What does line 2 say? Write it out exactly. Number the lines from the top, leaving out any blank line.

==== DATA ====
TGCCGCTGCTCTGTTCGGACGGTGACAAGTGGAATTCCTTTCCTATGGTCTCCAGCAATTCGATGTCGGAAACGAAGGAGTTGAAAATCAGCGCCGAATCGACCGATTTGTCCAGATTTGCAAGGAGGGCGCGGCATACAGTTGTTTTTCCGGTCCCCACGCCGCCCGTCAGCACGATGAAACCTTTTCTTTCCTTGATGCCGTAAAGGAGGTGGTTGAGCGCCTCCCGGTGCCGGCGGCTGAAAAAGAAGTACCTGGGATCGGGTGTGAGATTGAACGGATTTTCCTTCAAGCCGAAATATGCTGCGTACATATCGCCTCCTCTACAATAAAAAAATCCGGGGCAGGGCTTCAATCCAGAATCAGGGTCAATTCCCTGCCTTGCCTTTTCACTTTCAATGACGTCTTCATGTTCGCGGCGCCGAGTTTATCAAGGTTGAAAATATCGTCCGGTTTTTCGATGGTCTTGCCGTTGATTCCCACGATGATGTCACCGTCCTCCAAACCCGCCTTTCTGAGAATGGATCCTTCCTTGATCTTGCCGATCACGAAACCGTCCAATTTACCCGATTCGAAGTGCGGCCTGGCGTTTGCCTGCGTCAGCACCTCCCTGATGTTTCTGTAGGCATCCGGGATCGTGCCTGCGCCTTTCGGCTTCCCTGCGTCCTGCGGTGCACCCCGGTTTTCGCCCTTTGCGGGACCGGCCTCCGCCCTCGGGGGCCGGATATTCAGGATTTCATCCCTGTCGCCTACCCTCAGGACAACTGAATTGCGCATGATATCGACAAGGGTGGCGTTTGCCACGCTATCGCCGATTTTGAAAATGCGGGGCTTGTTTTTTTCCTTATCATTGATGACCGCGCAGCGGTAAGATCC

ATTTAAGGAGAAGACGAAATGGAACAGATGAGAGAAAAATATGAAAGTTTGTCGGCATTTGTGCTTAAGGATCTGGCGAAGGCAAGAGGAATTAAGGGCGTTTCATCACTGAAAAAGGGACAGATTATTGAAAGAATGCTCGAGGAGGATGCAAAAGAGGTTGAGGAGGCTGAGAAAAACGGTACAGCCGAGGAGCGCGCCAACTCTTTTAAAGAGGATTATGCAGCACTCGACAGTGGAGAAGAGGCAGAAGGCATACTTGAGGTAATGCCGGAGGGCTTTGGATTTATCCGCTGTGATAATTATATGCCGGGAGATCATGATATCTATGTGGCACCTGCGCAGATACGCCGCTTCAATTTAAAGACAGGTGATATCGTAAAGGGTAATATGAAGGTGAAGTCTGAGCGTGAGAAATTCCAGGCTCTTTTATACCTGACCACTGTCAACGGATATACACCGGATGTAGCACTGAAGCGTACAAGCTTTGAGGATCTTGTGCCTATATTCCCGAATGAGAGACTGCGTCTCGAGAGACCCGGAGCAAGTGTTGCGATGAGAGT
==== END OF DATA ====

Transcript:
ATTTAAGGAGAAGACGAAATGGAACAGATGAGAGAAAAATATGAAAGTTTGTCGGCATTTGTGCTTAAGGATCTGGCGAAGGCAAGAGGAATTAAGGGCGTTTCATCACTGAAAAAGGGACAGATTATTGAAAGAATGCTCGAGGAGGATGCAAAAGAGGTTGAGGAGGCTGAGAAAAACGGTACAGCCGAGGAGCGCGCCAACTCTTTTAAAGAGGATTATGCAGCACTCGACAGTGGAGAAGAGGCAGAAGGCATACTTGAGGTAATGCCGGAGGGCTTTGGATTTATCCGCTGTGATAATTATATGCCGGGAGATCATGATATCTATGTGGCACCTGCGCAGATACGCCGCTTCAATTTAAAGACAGGTGATATCGTAAAGGGTAATATGAAGGTGAAGTCTGAGCGTGAGAAATTCCAGGCTCTTTTATACCTGACCACTGTCAACGGATATACACCGGATGTAGCACTGAAGCGTACAAGCTTTGAGGATCTTGTGCCTATATTCCCGAATGAGAGACTGCGTCTCGAGAGACCCGGAGCAAGTGTTGCGATGAGAGT